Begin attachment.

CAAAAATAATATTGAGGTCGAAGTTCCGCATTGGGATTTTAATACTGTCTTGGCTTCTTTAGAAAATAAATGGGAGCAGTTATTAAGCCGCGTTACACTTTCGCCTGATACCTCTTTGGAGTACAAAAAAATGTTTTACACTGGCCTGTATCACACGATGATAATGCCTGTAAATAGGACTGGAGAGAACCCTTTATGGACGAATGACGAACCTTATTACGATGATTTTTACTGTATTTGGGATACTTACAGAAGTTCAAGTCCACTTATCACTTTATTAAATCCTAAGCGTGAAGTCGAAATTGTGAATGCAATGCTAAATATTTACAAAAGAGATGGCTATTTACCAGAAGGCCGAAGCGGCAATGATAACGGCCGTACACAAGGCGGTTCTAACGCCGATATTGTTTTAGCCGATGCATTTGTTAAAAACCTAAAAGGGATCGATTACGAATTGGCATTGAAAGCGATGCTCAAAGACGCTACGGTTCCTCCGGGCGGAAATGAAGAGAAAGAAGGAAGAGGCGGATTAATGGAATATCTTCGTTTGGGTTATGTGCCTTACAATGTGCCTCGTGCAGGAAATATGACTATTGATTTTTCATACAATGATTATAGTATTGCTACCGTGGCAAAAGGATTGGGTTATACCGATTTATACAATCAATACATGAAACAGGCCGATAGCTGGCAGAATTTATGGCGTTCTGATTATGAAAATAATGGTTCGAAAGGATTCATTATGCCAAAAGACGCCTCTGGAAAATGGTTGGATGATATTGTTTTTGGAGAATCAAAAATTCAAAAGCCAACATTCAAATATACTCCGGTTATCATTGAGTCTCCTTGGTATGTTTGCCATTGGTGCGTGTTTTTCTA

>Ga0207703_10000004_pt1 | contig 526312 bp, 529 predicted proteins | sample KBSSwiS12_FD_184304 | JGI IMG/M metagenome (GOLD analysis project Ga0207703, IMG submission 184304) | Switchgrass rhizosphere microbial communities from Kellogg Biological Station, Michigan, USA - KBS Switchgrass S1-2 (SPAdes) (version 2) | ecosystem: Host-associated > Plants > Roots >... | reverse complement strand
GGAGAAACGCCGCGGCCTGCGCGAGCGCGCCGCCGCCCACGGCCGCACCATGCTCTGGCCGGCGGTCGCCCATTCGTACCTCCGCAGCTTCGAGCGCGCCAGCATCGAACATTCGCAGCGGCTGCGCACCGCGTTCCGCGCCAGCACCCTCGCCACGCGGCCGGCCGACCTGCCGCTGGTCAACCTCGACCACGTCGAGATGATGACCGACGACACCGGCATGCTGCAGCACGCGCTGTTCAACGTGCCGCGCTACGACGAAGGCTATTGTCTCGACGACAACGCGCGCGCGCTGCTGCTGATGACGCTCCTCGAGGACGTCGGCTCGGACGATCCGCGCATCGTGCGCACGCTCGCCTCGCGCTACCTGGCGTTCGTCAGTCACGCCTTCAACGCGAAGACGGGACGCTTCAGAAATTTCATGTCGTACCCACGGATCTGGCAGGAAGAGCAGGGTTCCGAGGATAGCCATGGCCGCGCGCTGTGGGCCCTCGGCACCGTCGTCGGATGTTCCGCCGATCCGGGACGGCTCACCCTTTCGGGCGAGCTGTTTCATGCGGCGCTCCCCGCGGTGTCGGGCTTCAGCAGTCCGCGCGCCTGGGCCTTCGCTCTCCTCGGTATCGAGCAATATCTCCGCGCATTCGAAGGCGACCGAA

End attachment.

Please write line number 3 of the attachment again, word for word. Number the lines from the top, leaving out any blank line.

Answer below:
GGAGAAACGCCGCGGCCTGCGCGAGCGCGCCGCCGCCCACGGCCGCACCATGCTCTGGCCGGCGGTCGCCCATTCGTACCTCCGCAGCTTCGAGCGCGCCAGCATCGAACATTCGCAGCGGCTGCGCACCGCGTTCCGCGCCAGCACCCTCGCCACGCGGCCGGCCGACCTGCCGCTGGTCAACCTCGACCACGTCGAGATGATGACCGACGACACCGGCATGCTGCAGCACGCGCTGTTCAACGTGCCGCGCTACGACGAAGGCTATTGTCTCGACGACAACGCGCGCGCGCTGCTGCTGATGACGCTCCTCGAGGACGTCGGCTCGGACGATCCGCGCATCGTGCGCACGCTCGCCTCGCGCTACCTGGCGTTCGTCAGTCACGCCTTCAACGCGAAGACGGGACGCTTCAGAAATTTCATGTCGTACCCACGGATCTGGCAGGAAGAGCAGGGTTCCGAGGATAGCCATGGCCGCGCGCTGTGGGCCCTCGGCACCGTCGTCGGATGTTCCGCCGATCCGGGACGGCTCACCCTTTCGGGCGAGCTGTTTCATGCGGCGCTCCCCGCGGTGTCGGGCTTCAGCAGTCCGCGCGCCTGGGCCTTCGCTCTCCTCGGTATCGAGCAATATCTCCGCGCATTCGAAGGCGACCGAA